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Gothic Tracery Window Panel...

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Ouch !!! I HATE that when it happens.  I had a muzzleloader gunstock, a $300. pcs of wood with over 200 hrs, of work into it do the same about a month after finnishing do the same.

As for glue,  my recomendation would be HOT (140 f. ) hide glue, 315-gram strength.  Do NOT use the premixed type !  Hot hide glue is thin and will penatrate deep into the cracks, does not creep after curing and is reversable if later repairs are needed. It also takes finnish well.   It's the ONLY glue used in violin building and repairs.  I would pre-clamp the pcs. to figure out clamping arangment and make sure the cracks draw up, then loosen, glue and reclamp,  follow with butterflies on back after cruing.

If you not familiar with using hide glue, Guild of American Luthers (G.A.L.) and/or Violin Society of Am. (V.S.A.) have great info on hide glue.  Possibly you-tube.

Woodcraft sells Hide glue,  (251-gram strn.) would give a longer "open" time to work with, for a larger prjt.

good luck !

Another thought,  I remember Mary teaches carving at a Historical Furniture group in N.C. I think,  they should be a good source on repairs.

Thanks for the quick reply Michael. I have a small bag of hide glue...didn’t think about using that. I’ll have to check the strength on it, as I have no clue what it is.

Ill have to google the group in NC, unless Mary beats me to it with a reply


Matthew, I'm so sorry to hear that. Oak can be pretty mysterious, as brittle wood can hide these cracks. More than likely it was always there, but was only discovered when a lot of wood was removed. Michael's suggestion is great, and since I have not come across this much, I'll stay out of suggesting any other repair method - simply because I have no better answer.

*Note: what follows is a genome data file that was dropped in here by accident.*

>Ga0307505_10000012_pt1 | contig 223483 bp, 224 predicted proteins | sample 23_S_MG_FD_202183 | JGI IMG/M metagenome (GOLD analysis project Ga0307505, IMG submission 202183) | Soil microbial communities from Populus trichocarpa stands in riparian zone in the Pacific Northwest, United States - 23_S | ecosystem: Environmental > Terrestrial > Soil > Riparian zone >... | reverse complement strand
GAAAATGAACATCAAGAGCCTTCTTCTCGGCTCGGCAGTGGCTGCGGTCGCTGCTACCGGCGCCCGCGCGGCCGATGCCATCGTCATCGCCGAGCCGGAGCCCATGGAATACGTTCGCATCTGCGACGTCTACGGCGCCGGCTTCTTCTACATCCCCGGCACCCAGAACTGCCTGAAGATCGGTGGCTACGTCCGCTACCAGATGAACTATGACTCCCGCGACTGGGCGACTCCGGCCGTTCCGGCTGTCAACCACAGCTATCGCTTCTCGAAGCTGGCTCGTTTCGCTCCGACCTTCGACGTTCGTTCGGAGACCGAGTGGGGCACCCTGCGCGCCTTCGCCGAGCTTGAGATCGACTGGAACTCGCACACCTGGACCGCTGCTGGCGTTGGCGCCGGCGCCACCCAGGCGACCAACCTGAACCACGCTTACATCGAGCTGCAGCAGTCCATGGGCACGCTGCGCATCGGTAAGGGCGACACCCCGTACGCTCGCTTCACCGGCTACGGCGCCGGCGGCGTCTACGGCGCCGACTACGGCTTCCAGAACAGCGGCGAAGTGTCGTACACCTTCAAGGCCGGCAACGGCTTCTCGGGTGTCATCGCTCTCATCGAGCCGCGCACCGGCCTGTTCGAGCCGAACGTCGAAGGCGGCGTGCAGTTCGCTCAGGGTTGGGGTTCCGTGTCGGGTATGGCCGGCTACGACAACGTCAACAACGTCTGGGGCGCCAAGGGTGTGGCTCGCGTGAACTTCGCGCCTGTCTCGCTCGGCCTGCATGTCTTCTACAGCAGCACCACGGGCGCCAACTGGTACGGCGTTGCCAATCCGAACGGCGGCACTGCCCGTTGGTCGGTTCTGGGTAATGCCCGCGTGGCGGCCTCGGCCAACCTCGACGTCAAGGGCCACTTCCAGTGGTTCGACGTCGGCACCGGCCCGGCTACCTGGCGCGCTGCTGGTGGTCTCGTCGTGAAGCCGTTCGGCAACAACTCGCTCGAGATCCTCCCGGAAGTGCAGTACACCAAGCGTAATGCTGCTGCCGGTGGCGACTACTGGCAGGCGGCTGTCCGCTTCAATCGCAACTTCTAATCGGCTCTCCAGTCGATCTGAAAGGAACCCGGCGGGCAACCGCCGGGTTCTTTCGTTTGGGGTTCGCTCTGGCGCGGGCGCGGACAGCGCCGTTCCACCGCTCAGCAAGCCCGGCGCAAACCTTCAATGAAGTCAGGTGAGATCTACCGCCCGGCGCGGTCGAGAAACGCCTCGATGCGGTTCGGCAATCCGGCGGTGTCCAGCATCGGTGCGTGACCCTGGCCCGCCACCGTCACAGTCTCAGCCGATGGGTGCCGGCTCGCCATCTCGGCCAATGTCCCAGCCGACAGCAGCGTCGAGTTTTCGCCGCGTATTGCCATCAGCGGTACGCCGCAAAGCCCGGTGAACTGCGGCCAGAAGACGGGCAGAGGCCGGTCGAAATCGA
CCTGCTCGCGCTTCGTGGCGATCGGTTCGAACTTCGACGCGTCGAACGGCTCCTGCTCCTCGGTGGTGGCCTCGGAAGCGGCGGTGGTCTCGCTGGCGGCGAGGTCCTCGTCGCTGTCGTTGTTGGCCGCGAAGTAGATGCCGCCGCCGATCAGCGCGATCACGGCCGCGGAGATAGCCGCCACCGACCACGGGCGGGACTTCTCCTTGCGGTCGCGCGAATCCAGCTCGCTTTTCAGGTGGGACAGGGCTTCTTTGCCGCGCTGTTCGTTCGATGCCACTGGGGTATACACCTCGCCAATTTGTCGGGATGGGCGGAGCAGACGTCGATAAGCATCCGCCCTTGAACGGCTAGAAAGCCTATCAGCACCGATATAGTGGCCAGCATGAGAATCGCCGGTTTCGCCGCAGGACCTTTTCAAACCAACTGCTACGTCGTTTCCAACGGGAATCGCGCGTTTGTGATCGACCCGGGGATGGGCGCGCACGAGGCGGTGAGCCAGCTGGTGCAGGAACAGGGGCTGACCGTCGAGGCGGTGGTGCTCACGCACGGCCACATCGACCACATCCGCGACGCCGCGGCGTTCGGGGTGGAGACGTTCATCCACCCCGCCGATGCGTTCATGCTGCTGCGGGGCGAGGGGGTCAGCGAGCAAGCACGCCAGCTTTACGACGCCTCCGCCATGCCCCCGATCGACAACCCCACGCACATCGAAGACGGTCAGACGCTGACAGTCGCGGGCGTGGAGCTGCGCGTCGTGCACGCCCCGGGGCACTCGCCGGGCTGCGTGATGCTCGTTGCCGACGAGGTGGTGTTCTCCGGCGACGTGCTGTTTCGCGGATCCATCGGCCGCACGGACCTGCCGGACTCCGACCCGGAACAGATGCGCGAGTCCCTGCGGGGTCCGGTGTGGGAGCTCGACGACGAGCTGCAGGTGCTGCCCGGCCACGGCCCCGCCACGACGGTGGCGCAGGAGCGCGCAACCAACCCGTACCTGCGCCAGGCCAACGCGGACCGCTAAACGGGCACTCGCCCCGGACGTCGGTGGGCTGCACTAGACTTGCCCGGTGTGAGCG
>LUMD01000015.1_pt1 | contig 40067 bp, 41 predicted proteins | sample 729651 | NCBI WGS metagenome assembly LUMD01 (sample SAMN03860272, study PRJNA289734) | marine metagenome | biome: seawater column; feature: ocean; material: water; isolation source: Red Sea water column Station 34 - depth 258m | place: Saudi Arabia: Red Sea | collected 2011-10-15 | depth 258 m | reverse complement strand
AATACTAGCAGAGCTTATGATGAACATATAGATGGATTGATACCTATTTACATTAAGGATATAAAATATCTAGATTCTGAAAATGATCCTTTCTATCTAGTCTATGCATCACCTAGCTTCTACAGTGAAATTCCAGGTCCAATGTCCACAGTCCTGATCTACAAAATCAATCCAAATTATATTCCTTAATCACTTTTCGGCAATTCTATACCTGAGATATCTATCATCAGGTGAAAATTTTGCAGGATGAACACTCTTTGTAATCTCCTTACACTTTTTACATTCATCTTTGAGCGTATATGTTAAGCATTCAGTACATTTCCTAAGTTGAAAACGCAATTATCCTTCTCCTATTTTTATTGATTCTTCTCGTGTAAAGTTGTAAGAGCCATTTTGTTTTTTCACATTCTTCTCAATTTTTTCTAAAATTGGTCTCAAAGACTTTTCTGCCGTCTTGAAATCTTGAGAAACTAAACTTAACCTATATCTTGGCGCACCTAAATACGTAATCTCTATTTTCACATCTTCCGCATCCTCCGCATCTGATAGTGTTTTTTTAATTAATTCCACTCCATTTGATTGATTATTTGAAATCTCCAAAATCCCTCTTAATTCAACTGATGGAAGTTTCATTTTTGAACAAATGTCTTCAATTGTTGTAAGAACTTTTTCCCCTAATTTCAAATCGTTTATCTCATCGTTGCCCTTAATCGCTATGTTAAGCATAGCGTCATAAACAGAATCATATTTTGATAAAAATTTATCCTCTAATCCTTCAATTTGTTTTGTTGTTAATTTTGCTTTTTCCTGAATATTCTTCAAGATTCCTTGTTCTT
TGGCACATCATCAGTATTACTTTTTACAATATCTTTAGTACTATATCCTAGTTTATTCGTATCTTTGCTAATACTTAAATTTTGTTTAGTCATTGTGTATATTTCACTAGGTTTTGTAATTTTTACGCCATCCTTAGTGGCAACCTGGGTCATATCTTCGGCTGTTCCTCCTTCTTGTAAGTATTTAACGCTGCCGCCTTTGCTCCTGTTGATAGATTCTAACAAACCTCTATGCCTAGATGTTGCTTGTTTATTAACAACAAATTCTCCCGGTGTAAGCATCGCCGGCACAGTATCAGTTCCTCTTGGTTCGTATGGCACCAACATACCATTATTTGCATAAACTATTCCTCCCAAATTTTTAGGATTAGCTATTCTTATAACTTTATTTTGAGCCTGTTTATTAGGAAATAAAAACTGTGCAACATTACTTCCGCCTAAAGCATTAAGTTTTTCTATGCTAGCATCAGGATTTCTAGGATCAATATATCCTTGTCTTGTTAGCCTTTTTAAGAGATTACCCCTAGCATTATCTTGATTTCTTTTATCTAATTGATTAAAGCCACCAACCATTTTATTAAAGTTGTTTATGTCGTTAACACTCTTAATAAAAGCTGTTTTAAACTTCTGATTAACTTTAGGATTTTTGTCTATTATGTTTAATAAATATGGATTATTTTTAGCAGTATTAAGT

I'm assuming the NC group you are referring to is the Society of American Period Furniture Makers (www.sapfm.org). They are a national group with about 1200 members who focus on the building, history and repair of American period furniture (around 1750 to 1820). Go to their website and they may have some information on their forum. Other than that, I don't really know where to direct you. Maybe find a local antique furniture repair company and pick their brain. Or there's always google...

Good luck and would love to hear your success story and how it was accomplished!

Saved the hardest part till last...the concave border around the entire window panel. If this doesn’t finish cracking the panel in half, I’ll be super stoked. Once the border is done, I’ll repair the crack and send this thing to the ammonia steam bath.

BTW, using a moulding plane on a carving isn’t cheating, is it?!

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That's looking great! And no... you won't be kicked out of the "carving club" by using a moulding plane. It should work great for those longer areas. There is purist... and then there is realistic.

So, here’s my Frankenstein fix...it’s pretty sad, but at least the crack shouldn’t open up ever again. I had to cut a small pair of brass hinges up to use as makeshift butterfly keys on the narrower areas. Where I was able to use actual keys at the very top and bottom, I used hard maple. A quarter inch thickness was all I was able to use...

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really nice, I have been afraid to try oak I have around 12 2 x 10 x 8 ft. stored in my garage i guess it time to pull some down. thank you very much for sharing, its red oak well have to start somewhere.

thanks you



The amazing work Matthew Mizner is presenting here is exactely the reason I want to learn to carve and subscribed to Mary May's online class.

By looking on Amazon's comment, I really struggle to identify a book that would teach me to trace this type of window. I would happily learn to do the first one on this topic.

Would anybody be kind enough to recommend a book explaning this?

Many thanks for your support and cheers from France

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